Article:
federalist 68

It was also peculiarly desirable to afford as little opportunity as possible to tumult and disorder. This evil was not least to be dreaded in the election of a magistrate, who was to have so important an agency in the administration of the government as the President of the United States. But the precautions which have been so happily concerted in the system under consideration, promise an effectual security against this mischief. The choice of SEVERAL, to form an intermediate body of electors, will be much less apt to convulse the community with any extraordinary or violent movements, than the choice of ONE who was himself to be the final object of the public wishes. And as the electors, chosen in each State, are to assemble and vote in the State in which they are chosen, this detached and divided situation will expose them much less to heats and ferments, which might be communicated from them to the people, than if they were all to be convened at one time, in one place. 
Nothing was more to be desired than that every practicable obstacle should be opposed to cabal, intrigue, and corruption. These most deadly adversaries of republican government might naturally have been expected to make their approaches from more than one quarter, but chiefly from the desire in foreign powers to gain an improper ascendant in our councils. How could they better gratify this, than by raising a creature of their own to the chief magistracy of the Union? But the convention have guarded against all danger of this sort, with the most provident and judicious attention. They have not made the appointment of the President to depend on any preexisting bodies of men, who might be tampered with beforehand to prostitute their votes; but they have referred it in the first instance to an immediate act of the people of America, to be exerted in the choice of persons for the temporary and sole purpose of making the appointment. 
All these advantages will happily combine in the plan devised by the convention; which is, that the people of each State shall choose a number of persons as electors, equal to the number of senators and representatives of such State in the national government, who shall assemble within the State, and vote for some fit person as President. Their votes, thus given, are to be transmitted to the seat of the national government, and the person who may happen to have a majority of the whole number of votes will be the President. 
The process of election affords a moral certainty, that the office of President will never fall to the lot of any man who is not in an eminent degree endowed with the requisite qualifications. Talents for low intrigue, and the little arts of popularity, may alone suffice to elevate a man to the first honors in a single State; but it will require other talents, and a different kind of merit, to establish him in the esteem and confidence of the whole Union, or of so considerable a portion of it as would be necessary to make him a successful candidate for the distinguished office of President of the United States. It will not be too strong to say, that there will be a constant probability of seeing the station filled by characters pre-eminent for ability and virtue.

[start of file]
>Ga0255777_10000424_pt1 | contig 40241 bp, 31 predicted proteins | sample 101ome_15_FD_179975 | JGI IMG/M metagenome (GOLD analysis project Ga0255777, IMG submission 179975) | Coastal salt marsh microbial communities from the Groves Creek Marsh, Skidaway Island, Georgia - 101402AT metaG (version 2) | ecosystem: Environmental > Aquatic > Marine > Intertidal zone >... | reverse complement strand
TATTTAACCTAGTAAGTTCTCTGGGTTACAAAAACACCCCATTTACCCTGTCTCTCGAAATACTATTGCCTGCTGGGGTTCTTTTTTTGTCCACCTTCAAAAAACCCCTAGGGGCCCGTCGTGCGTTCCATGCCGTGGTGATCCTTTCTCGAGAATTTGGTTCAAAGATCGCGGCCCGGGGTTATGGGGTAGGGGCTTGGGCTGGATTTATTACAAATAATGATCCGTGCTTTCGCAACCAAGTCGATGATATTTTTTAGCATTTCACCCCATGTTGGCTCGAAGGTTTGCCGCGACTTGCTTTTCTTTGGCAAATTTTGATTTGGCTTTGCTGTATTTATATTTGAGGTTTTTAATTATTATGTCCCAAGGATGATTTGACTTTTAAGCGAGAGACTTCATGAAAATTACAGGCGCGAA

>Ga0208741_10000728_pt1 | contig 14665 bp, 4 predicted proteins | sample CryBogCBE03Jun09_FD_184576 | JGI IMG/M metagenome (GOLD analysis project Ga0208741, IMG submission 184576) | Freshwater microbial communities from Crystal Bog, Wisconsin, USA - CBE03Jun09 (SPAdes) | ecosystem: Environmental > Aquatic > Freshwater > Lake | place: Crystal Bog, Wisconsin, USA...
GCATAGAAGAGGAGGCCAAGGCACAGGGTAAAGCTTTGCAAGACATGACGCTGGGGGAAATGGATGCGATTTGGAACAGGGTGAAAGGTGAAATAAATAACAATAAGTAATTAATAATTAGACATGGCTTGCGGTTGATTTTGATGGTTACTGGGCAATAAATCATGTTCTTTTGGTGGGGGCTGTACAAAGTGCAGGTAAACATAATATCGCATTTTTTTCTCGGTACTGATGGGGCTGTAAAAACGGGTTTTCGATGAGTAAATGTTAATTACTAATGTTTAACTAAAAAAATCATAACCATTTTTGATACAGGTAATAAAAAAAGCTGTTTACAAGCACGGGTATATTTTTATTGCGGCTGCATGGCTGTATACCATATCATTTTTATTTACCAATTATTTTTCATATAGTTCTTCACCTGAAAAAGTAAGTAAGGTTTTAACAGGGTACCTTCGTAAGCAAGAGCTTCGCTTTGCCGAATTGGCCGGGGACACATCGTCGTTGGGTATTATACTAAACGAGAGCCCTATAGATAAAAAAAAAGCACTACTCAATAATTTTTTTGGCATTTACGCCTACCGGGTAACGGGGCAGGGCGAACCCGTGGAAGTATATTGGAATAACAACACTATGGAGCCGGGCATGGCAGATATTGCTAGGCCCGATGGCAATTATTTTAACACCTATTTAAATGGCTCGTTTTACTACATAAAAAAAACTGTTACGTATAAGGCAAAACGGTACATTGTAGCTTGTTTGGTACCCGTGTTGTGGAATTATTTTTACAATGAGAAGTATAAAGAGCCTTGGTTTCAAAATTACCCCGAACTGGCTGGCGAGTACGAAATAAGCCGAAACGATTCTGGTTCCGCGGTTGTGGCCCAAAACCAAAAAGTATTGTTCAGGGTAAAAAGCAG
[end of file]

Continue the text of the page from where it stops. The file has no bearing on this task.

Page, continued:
Alexander Hamilton, explaining the purpose of the Electoral College in Federalist No. 68.

Never in American history has a president-elect presented more conflict of interest questions and foreign entanglements than Donald Trump. Surely, electors have a constitutional duty if, after the popular vote but before the electoral vote, there emerges credible evidence that they are electing someone who is constitutionally ineligible to serve as President. 
As we know from the Federalist Papers, the Framers created the Electoral College to be more than bean-counters, to exercise actual intelligence and discretion. Otherwise, the Electoral College would not need to vote in person at public proceedings, complete with deliberations on the merits of the candidates, and the Secretaries of State throughout the country would simply certify the results and send them on to Congress. The Electoral College is in the Constitution for a reason, as an essential check and balance of power.
Chris Suprun, Republican elector.

Today, the Electoral College will convene and votes will be cast37 votes could change history.